Foote agreed to a three-year deal, the player told ESPN's Josina Anderson. Terms of Burress' agreement weren't immediately known.
Foote led the Steelers with 113 tackles last season and added four sacks. He's spent 10 of his 11 NFL seasons with the Steelers.
Burress returned to the Steelers late last season and had three receptions for 42 yards and a touchdown in four games.
The Steelers' depth chart at receiver is expected to have a different look next season, as receiver Mike Wallace is expected to sign elsewhere as a free agent.
Also Tuesday, linebacker LaMarr Woodley restructured his contract and saved the Steelers more than $4 million of cap room.
Woodley, who had a $13,240,000 cap number, converted $5.4 million of his $9 million base salary into a signing bonus and spread out the proration over the remaining four years of the contract. He now has a $3.6 million base salary and a cap number of $9.19 million, a savings of $4.050 million.
Tuesday's moves capped a busy day for the Steelers, who earlier made tender offers to four restricted free agents -- running backs Jonathan Dwyer and Isaac Redman, wide receiver Emmanuel Sanders and nose tackle Steve McLendon. The offers give the Steelers the right to match any offer sheet the players may receive from other teams during free agency.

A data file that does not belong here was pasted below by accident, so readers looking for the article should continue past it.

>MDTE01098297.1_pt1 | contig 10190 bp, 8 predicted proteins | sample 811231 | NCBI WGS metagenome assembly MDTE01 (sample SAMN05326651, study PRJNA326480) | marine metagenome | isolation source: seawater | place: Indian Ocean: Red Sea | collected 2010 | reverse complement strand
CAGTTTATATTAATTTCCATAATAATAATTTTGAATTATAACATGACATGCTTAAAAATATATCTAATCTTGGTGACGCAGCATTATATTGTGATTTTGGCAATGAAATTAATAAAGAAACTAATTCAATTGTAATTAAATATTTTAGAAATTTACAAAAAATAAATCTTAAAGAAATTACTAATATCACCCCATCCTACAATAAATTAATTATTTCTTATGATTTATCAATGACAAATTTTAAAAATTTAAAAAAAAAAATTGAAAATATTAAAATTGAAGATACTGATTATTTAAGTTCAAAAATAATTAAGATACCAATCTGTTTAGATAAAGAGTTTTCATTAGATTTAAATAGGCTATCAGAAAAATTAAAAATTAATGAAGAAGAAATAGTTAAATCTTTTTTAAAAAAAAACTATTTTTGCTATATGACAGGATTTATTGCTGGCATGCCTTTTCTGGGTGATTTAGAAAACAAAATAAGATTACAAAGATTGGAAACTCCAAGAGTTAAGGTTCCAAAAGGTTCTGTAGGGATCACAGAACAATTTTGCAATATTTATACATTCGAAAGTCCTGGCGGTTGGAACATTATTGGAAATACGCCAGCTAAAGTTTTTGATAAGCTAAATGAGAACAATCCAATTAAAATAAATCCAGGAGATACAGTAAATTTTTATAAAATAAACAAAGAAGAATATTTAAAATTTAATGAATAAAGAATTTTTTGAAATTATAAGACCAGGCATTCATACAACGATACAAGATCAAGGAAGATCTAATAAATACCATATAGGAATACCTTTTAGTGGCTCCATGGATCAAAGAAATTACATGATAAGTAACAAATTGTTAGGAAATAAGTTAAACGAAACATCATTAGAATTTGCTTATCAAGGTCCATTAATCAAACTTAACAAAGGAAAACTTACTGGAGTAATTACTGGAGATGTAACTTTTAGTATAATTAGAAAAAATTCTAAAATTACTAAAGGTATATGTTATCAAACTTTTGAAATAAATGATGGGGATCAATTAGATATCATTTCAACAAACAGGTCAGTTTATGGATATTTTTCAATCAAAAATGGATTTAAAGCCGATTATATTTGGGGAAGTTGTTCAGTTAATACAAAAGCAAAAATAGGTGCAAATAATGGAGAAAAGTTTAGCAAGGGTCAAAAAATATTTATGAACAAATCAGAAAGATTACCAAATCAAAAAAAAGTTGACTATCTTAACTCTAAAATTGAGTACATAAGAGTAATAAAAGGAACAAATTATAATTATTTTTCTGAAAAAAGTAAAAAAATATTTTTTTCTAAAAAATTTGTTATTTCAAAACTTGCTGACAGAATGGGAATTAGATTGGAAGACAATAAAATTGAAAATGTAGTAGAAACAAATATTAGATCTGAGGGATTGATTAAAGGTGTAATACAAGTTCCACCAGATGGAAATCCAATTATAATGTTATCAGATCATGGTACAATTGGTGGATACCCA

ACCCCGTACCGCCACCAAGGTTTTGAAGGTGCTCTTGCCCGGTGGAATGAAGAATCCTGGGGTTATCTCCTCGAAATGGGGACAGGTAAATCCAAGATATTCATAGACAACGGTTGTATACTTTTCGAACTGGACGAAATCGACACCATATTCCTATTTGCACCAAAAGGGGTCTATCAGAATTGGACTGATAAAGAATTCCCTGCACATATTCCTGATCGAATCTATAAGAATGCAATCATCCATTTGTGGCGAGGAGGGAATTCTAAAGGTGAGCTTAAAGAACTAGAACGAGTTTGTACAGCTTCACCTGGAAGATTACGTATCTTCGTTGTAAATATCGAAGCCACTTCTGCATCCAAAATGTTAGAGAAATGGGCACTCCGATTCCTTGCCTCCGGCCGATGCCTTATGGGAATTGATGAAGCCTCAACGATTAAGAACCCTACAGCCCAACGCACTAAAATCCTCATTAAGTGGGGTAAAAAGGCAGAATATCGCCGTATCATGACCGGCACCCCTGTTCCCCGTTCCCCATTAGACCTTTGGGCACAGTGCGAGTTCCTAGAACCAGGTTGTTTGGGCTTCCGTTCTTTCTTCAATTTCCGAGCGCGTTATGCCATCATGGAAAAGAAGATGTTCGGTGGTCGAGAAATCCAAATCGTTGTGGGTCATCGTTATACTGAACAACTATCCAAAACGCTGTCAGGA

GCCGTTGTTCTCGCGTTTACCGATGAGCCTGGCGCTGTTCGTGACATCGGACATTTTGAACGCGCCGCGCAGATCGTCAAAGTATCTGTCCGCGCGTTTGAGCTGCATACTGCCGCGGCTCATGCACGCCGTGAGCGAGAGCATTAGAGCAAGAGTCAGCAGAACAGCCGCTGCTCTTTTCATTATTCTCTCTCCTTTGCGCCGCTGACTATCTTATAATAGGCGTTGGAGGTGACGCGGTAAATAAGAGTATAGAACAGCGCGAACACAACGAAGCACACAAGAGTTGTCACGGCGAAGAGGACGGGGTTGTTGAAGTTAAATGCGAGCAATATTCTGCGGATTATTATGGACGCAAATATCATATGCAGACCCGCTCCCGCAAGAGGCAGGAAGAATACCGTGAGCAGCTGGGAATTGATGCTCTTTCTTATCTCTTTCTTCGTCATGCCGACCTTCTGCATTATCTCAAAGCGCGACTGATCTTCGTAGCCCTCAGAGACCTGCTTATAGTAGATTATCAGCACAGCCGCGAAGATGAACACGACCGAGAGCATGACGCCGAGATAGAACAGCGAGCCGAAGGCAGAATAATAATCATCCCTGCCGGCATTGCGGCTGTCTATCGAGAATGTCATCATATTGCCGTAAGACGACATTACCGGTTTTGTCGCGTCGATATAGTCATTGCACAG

Dwyer has already signed his sixth-round tender, worth $1.323 million, a source told ESPN.
Burress spent most of last season watching the NFL go on without him after the New York Jets declined to re-sign him following a productive -- and quiet -- return to the league in 2011, when he had 45 receptions for 612 yards and eight touchdowns.
The 6-foot-5 Burress spent his first five seasons in the NFL with the Steelers, who selected him with the eighth overall pick in the 2000 NFL draft.
He moved on to the New York Giants in 2005 and caught the winning touchdown pass in the 2008 Super Bowl. His career derailed after he accidentally shot himself in a New York nightclub, leading to a gun charge that resulted in a 20-month prison sentence.
Information from ESPN NFL Insider Adam Schefter, ESPN.com senior writer John Clayton, ESPN's Josina Anderson and The Associated Press was used in this report.